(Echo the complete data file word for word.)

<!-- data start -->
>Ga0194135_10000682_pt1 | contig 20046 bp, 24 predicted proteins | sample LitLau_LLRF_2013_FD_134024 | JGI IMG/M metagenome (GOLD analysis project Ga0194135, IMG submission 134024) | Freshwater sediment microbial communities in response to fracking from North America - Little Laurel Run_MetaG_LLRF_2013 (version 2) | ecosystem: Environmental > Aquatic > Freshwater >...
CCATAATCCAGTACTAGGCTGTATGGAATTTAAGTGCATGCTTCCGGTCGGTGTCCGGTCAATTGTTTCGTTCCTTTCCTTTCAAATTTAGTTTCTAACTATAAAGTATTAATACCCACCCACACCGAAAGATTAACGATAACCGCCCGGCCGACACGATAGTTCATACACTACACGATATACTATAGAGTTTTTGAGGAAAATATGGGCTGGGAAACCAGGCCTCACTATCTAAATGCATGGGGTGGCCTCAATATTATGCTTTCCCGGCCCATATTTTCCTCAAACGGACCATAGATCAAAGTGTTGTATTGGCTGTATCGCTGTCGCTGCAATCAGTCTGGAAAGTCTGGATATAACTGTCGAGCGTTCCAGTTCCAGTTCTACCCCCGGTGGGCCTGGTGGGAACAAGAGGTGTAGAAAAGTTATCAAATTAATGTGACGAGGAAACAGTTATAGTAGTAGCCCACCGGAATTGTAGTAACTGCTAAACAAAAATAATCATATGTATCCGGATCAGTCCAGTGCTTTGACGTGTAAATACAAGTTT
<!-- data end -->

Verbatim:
>Ga0194135_10000682_pt1 | contig 20046 bp, 24 predicted proteins | sample LitLau_LLRF_2013_FD_134024 | JGI IMG/M metagenome (GOLD analysis project Ga0194135, IMG submission 134024) | Freshwater sediment microbial communities in response to fracking from North America - Little Laurel Run_MetaG_LLRF_2013 (version 2) | ecosystem: Environmental > Aquatic > Freshwater >...
CCATAATCCAGTACTAGGCTGTATGGAATTTAAGTGCATGCTTCCGGTCGGTGTCCGGTCAATTGTTTCGTTCCTTTCCTTTCAAATTTAGTTTCTAACTATAAAGTATTAATACCCACCCACACCGAAAGATTAACGATAACCGCCCGGCCGACACGATAGTTCATACACTACACGATATACTATAGAGTTTTTGAGGAAAATATGGGCTGGGAAACCAGGCCTCACTATCTAAATGCATGGGGTGGCCTCAATATTATGCTTTCCCGGCCCATATTTTCCTCAAACGGACCATAGATCAAAGTGTTGTATTGGCTGTATCGCTGTCGCTGCAATCAGTCTGGAAAGTCTGGATATAACTGTCGAGCGTTCCAGTTCCAGTTCTACCCCCGGTGGGCCTGGTGGGAACAAGAGGTGTAGAAAAGTTATCAAATTAATGTGACGAGGAAACAGTTATAGTAGTAGCCCACCGGAATTGTAGTAACTGCTAAACAAAAATAATCATATGTATCCGGATCAGTCCAGTGCTTTGACGTGTAAATACAAGTTT